1. Hub Fest

“Hub fest was spot on this year with it’s street party vibe, I wish Womanby street was like that every weekend. Dancing to a silent disco in a courtyard was a highlight for me.”.

2 Cardiff’s screening of Rogue One

3  Swn Fest

“It’s just perfect. It’s a festival that not only showcases the City of Cardiff but also the wonderful atmosphere of the city.”

Review Sŵn Fest by Osian Ifans

Personal Event of the year

“My personal event would be Foyer Sessions on the 29th of April at the Sherman Theatre, Cardiff. Yeah I chose my own event and what!? That’s the reason it was personal, it was great to see that many people turn up to see some live music and look at some art.”

Young Critic Kaitlin Wray

1. Constellation Street The Other Room Theatre

“The monologues interlinked beautifully. I thoroughly enjoyed watching it and would love to be taken on that journey again.”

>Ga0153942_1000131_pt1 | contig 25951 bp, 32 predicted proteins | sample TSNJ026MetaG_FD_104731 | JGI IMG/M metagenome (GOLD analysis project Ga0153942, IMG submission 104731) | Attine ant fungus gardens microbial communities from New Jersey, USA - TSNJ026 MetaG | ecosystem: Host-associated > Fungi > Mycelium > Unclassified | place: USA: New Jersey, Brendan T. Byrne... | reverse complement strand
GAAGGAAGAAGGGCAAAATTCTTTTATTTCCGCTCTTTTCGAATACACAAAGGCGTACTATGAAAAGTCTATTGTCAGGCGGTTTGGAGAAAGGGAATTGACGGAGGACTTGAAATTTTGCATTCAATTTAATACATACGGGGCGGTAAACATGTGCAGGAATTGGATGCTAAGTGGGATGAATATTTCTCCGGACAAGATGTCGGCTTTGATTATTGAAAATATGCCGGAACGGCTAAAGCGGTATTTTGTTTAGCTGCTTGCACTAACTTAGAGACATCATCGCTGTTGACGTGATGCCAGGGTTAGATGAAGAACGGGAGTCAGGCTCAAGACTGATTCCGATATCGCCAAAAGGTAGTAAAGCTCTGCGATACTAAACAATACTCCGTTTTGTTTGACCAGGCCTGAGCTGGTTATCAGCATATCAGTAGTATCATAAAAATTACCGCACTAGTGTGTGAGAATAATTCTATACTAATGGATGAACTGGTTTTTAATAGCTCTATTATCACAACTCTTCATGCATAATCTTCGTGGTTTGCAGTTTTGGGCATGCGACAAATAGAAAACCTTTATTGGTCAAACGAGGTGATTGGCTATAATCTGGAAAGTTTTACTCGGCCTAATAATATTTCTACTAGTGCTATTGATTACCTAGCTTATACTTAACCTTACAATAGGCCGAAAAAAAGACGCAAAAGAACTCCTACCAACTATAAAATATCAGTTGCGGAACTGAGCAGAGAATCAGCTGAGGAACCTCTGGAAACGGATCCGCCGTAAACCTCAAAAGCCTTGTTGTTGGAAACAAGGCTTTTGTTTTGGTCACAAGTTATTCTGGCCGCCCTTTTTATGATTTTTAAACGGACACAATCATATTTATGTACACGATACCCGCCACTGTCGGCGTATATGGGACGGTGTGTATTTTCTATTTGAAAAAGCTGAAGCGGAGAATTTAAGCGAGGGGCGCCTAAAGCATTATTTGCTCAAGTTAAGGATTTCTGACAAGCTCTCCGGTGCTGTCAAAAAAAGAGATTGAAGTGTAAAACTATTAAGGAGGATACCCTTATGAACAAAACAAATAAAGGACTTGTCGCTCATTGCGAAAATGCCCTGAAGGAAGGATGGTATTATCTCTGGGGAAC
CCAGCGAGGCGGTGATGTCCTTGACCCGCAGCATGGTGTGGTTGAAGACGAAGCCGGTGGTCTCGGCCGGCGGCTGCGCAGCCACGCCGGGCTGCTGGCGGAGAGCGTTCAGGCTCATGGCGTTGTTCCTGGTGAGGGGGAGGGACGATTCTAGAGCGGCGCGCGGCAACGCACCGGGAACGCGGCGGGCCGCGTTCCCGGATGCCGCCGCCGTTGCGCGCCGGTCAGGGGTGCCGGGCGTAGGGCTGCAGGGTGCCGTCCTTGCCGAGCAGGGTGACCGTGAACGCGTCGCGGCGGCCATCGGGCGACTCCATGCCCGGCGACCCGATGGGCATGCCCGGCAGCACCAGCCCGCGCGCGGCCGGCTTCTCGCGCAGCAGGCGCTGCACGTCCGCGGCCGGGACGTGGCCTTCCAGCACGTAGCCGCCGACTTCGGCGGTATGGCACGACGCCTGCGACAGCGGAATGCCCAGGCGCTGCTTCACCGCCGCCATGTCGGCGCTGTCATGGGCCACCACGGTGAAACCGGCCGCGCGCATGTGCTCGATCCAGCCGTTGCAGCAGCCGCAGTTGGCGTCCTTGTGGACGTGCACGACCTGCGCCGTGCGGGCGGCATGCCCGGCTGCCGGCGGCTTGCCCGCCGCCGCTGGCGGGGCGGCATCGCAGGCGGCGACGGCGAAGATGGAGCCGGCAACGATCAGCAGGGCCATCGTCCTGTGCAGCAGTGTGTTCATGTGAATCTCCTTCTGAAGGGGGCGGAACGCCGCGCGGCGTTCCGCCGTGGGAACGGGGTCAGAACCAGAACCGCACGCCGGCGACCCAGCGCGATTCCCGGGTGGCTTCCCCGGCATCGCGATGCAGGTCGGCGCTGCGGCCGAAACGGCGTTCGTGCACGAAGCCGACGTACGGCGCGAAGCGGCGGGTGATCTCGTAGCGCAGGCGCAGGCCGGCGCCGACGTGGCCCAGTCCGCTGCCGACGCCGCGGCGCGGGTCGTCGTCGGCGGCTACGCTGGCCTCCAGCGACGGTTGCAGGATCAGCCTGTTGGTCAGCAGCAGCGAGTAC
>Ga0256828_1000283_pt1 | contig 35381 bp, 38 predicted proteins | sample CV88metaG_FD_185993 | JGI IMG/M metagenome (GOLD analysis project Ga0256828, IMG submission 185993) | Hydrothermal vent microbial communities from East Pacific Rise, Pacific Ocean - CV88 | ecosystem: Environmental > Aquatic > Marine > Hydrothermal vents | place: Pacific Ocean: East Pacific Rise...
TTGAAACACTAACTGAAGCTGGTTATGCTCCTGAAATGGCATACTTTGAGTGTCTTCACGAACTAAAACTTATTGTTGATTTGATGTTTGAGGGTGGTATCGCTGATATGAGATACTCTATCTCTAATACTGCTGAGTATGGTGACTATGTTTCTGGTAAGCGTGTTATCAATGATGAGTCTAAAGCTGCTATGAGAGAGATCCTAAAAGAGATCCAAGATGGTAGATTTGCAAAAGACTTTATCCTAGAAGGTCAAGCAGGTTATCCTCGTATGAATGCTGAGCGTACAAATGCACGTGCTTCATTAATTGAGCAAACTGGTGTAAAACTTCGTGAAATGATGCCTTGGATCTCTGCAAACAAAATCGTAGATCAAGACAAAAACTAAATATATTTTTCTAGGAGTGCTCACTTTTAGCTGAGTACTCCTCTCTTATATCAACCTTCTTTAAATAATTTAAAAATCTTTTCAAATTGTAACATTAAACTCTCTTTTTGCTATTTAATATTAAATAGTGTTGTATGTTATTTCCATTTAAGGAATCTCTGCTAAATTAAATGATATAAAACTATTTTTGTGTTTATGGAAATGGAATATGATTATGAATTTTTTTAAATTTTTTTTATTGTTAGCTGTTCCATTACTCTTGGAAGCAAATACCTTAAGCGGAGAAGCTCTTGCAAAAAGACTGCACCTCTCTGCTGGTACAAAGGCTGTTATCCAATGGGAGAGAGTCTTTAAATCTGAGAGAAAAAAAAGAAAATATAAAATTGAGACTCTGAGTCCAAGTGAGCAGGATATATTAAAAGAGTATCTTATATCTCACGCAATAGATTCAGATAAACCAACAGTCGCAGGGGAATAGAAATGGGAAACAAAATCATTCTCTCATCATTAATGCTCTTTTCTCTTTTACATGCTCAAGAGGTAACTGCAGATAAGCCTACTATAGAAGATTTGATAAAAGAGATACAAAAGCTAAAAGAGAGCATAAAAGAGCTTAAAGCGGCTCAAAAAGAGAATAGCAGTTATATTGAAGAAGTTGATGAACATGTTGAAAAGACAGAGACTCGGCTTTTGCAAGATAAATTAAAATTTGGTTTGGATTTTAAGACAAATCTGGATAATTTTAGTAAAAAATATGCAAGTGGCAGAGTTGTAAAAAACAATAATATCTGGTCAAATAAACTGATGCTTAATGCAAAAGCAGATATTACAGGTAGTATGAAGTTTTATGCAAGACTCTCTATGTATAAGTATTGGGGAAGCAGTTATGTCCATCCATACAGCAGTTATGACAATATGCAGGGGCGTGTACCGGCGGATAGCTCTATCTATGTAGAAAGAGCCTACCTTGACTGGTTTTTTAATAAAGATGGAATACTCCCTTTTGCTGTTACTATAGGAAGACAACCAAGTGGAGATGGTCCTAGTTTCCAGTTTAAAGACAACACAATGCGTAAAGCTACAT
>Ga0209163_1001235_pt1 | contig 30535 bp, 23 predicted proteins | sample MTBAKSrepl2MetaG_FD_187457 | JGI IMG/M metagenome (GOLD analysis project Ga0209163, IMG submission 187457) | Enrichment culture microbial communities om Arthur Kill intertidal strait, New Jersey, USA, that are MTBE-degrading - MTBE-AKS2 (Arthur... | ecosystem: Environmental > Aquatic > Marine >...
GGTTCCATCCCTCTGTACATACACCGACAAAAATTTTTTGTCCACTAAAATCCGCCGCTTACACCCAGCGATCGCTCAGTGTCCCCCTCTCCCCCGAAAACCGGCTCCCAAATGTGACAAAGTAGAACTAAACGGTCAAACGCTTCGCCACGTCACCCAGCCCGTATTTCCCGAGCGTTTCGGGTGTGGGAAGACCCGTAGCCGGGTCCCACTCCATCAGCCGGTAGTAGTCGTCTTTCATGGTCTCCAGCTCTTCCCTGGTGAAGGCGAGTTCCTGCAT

Review Constellation Street The Other Room by Kaitlin Wray


2. Henry VI by Omidaze at WMC

“I would recommend everyone to watch this show, Shakespeare fan or not. Omidaze are challenging theatre conventions even more than we’ve ever seen and you should be a part of this experience.”

Review Henry VI Omidaze by Kaitlin Wray


3. Bird – Sherman Cymru/Manchester Royal Exchange

“Outstanding direction, a story that’s so raw I felt like I was trespassing into their private lives”

Review Bird Sherman Cymru By Kaitlin Wray

Young Critic Amina Elmi

1 The article I wrote on diversity.

“We know that diversity does work and that it is not a risk. So why does Hollywood remain white?”

Diversity in the Media by Amina Elmi

Personal Event of the year

The most important event of 2016 for me personally Brexit as it is something that seemed trivial to me at first as someone who could not legally vote at the time, but as the result came in that the Britain was leaving European union it became apparent that it was much more Complicated than I previously thought. The rise in hate crime has also been an issue that I care about strongly.”